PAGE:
Executives at some of the biggest social media companies will be on the hot seat in separate hearings this month.

Twitter CEO Jack Dorsey and Facebook’s chief operating officer Sheryl Sandberg are scheduled to testify Wednesday before the Senate intelligence committee. Lawmakers want to know how their companies are dealing with efforts by Russia and other countries to influence social media platforms and interfere in U.S. elections.

Dorsey is set to testify later Wednesday before the House Energy and Commerce Committee, which wants to know how Twitter monitors and polices content. Conservatives complain that Twitter is limiting their reach on the web, a cry that Trump has taken up.

The first hearing is part of the Senate committee’s Russia investigation. The committee is expected to issue additional reports in the coming weeks, including one on Russia’s interference on social media.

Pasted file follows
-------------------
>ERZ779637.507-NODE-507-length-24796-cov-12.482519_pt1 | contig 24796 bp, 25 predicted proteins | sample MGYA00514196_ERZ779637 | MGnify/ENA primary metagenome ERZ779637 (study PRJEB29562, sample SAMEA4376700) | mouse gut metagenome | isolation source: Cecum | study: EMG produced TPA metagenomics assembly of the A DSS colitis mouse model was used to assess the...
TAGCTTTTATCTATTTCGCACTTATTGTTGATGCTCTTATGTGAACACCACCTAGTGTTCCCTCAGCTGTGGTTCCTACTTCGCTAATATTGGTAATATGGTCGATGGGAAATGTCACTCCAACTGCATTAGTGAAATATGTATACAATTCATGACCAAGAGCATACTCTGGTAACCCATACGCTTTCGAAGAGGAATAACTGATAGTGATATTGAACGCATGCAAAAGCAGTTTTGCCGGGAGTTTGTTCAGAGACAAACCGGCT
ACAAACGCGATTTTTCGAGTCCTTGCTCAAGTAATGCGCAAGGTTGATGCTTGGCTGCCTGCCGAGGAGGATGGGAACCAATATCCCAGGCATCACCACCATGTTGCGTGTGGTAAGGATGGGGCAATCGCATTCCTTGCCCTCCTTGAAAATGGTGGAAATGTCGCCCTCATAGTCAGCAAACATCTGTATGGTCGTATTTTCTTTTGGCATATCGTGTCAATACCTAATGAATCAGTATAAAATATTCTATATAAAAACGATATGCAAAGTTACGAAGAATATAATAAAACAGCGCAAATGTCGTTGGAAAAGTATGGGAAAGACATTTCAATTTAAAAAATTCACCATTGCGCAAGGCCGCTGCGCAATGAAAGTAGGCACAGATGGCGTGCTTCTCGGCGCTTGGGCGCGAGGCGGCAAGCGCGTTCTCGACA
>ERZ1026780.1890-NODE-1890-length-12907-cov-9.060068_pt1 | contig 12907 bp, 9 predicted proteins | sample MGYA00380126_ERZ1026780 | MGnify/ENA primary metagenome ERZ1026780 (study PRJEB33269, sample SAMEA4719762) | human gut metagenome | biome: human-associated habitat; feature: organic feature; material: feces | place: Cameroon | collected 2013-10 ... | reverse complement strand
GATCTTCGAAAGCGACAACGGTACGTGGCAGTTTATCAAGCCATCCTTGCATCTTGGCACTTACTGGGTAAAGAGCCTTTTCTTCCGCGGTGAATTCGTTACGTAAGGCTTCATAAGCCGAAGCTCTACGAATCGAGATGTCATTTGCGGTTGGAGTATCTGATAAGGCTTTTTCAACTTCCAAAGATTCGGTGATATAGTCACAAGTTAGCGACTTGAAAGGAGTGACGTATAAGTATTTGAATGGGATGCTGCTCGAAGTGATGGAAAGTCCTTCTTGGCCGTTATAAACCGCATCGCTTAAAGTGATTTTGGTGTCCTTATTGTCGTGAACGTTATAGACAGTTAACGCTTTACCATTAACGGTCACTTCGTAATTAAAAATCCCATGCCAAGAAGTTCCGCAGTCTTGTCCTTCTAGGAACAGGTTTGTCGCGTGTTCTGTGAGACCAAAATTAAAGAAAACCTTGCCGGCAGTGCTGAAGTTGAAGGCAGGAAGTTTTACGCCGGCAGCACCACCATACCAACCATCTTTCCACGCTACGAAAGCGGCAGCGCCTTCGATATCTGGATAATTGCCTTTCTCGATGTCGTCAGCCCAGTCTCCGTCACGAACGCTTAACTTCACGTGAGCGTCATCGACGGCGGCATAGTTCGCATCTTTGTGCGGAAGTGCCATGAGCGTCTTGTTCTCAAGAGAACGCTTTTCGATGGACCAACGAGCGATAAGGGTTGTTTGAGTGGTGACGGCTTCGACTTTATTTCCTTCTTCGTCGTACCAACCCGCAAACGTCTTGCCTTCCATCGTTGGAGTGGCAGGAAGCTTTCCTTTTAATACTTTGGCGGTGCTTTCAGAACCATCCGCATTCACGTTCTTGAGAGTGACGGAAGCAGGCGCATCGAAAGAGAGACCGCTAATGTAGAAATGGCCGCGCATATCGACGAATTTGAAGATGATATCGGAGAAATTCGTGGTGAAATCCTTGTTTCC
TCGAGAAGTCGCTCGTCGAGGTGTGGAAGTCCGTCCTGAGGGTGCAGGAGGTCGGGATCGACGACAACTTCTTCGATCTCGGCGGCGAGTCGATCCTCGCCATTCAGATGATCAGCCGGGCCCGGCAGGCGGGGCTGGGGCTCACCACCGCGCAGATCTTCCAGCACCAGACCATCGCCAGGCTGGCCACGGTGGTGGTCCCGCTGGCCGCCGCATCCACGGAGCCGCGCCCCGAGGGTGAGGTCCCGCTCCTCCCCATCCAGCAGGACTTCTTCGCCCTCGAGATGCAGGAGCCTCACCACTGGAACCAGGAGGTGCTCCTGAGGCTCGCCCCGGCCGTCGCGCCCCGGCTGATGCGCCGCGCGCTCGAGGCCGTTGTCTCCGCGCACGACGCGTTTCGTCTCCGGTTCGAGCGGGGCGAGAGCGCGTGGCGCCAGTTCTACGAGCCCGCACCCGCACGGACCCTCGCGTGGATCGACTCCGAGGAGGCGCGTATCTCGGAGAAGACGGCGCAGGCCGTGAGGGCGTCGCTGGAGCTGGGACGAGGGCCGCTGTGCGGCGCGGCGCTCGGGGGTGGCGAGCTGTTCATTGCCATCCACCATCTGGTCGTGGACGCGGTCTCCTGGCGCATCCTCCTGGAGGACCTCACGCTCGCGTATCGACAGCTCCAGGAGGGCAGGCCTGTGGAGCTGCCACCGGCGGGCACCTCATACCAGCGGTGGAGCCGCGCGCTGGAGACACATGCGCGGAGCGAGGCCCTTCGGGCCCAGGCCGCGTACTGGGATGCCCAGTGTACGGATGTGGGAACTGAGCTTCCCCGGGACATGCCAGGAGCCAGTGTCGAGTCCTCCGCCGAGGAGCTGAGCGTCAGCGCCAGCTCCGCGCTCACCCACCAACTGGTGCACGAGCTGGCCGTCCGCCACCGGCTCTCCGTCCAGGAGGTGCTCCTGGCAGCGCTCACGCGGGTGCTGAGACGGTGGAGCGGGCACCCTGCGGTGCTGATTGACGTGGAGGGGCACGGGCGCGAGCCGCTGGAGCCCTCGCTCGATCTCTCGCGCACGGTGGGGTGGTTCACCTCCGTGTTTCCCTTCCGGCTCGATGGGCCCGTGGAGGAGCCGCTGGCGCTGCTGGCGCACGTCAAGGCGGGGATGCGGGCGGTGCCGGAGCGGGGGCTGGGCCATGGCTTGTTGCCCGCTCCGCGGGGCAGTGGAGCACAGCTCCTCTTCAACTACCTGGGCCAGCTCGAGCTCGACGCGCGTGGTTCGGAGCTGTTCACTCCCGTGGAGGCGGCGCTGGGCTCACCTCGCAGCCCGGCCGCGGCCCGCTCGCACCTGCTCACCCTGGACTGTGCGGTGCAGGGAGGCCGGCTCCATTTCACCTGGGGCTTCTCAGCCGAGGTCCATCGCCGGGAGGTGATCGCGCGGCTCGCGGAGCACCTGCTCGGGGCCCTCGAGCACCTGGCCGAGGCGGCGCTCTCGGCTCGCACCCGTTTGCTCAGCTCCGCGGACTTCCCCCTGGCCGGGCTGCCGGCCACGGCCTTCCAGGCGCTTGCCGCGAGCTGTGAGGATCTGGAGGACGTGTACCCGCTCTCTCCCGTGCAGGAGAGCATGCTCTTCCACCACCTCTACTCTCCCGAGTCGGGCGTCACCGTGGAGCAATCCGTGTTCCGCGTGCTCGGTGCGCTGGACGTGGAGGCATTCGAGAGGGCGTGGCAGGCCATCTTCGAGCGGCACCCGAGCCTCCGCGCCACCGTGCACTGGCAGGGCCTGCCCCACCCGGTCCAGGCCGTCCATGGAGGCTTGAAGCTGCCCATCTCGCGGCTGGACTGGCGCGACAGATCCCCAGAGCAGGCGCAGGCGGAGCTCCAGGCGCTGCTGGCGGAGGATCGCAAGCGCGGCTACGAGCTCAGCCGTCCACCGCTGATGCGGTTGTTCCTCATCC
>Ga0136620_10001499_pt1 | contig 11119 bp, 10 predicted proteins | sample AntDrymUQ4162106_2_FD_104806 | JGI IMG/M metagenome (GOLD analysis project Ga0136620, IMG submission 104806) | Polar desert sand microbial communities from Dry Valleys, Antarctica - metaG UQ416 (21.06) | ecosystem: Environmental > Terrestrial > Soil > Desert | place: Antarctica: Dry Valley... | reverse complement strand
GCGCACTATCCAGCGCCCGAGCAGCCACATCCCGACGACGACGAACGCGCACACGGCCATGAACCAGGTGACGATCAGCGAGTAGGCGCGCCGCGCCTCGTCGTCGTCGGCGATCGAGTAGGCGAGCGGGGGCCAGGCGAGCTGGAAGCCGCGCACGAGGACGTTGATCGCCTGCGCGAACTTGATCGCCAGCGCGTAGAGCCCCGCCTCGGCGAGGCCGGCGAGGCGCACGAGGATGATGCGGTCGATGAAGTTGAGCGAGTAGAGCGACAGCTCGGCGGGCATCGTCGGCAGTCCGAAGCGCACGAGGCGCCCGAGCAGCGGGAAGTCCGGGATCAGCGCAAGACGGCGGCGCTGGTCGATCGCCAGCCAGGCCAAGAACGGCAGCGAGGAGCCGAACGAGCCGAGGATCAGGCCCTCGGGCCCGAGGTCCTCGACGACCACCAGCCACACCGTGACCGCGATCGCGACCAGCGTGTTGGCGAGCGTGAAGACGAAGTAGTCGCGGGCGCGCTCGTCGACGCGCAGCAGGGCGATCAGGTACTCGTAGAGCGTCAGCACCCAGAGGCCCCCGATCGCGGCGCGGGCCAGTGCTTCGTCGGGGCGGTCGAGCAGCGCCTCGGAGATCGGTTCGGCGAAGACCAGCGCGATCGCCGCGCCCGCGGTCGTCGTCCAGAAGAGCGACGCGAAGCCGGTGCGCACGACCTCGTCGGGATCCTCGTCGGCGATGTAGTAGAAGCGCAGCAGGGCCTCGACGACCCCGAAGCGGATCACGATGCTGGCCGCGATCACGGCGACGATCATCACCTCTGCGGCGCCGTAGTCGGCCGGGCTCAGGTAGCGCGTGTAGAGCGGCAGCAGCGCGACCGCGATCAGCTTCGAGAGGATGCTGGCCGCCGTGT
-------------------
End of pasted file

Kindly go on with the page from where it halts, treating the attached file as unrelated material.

The committee has so far delayed a report on whether Trump’s campaign colluded with Russia; that report could come by the end of the year.



Congress also has until Sept. 30 to extend FAA programs that fund airport and air traffic system improvements.

If the FAA’s authority were to expire, it would still continue to operate the nation’s air traffic system and controllers would work without pay. But some of the agency’s other work would come to a halt.

The House passed a bill extending FAA activities for five years back in April, but action stalled in the Senate amid a dispute over rules for meals and rest breaks for truckers. The chairman of the Senate Commerce, Science and Transportation Committee, Sen. John Thune, R-S.D., said lawmakers were pursuing “all potential avenues to get the bill on the president’s desk” and signed into law before the deadline.

The Senate bill includes new consumer protections, authority for developing new drone policies, safety enhancements and funding for aviation infrastructure.

The Western Journal has reviewed this Associated Press story and may have altered it prior to publication to ensure that it meets our editorial standards.